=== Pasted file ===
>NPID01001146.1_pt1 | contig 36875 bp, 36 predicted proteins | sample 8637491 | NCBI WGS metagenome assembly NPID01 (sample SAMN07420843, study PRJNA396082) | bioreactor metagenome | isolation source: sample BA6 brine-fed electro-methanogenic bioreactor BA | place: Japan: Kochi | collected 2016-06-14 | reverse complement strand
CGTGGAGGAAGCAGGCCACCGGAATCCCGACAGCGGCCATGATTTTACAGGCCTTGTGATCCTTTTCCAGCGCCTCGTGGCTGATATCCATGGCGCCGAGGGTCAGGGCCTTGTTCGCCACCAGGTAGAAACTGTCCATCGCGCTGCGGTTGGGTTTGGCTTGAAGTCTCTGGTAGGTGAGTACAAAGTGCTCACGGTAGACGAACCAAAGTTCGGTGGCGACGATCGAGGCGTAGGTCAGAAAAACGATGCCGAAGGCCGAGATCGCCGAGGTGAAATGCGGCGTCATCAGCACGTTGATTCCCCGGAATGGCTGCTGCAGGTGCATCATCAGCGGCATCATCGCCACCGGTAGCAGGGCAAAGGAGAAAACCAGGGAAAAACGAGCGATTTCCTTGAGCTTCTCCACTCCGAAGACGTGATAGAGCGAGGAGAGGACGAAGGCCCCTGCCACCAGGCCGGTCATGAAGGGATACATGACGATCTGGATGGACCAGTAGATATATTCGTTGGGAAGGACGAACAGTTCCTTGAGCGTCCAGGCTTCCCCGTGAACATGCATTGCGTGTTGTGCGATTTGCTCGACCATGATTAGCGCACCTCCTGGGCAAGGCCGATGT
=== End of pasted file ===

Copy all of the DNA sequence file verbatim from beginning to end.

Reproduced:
>NPID01001146.1_pt1 | contig 36875 bp, 36 predicted proteins | sample 8637491 | NCBI WGS metagenome assembly NPID01 (sample SAMN07420843, study PRJNA396082) | bioreactor metagenome | isolation source: sample BA6 brine-fed electro-methanogenic bioreactor BA | place: Japan: Kochi | collected 2016-06-14 | reverse complement strand
CGTGGAGGAAGCAGGCCACCGGAATCCCGACAGCGGCCATGATTTTACAGGCCTTGTGATCCTTTTCCAGCGCCTCGTGGCTGATATCCATGGCGCCGAGGGTCAGGGCCTTGTTCGCCACCAGGTAGAAACTGTCCATCGCGCTGCGGTTGGGTTTGGCTTGAAGTCTCTGGTAGGTGAGTACAAAGTGCTCACGGTAGACGAACCAAAGTTCGGTGGCGACGATCGAGGCGTAGGTCAGAAAAACGATGCCGAAGGCCGAGATCGCCGAGGTGAAATGCGGCGTCATCAGCACGTTGATTCCCCGGAATGGCTGCTGCAGGTGCATCATCAGCGGCATCATCGCCACCGGTAGCAGGGCAAAGGAGAAAACCAGGGAAAAACGAGCGATTTCCTTGAGCTTCTCCACTCCGAAGACGTGATAGAGCGAGGAGAGGACGAAGGCCCCTGCCACCAGGCCGGTCATGAAGGGATACATGACGATCTGGATGGACCAGTAGATATATTCGTTGGGAAGGACGAACAGTTCCTTGAGCGTCCAGGCTTCCCCGTGAACATGCATTGCGTGTTGTGCGATTTGCTCGACCATGATTAGCGCACCTCCTGGGCAAGGCCGATGT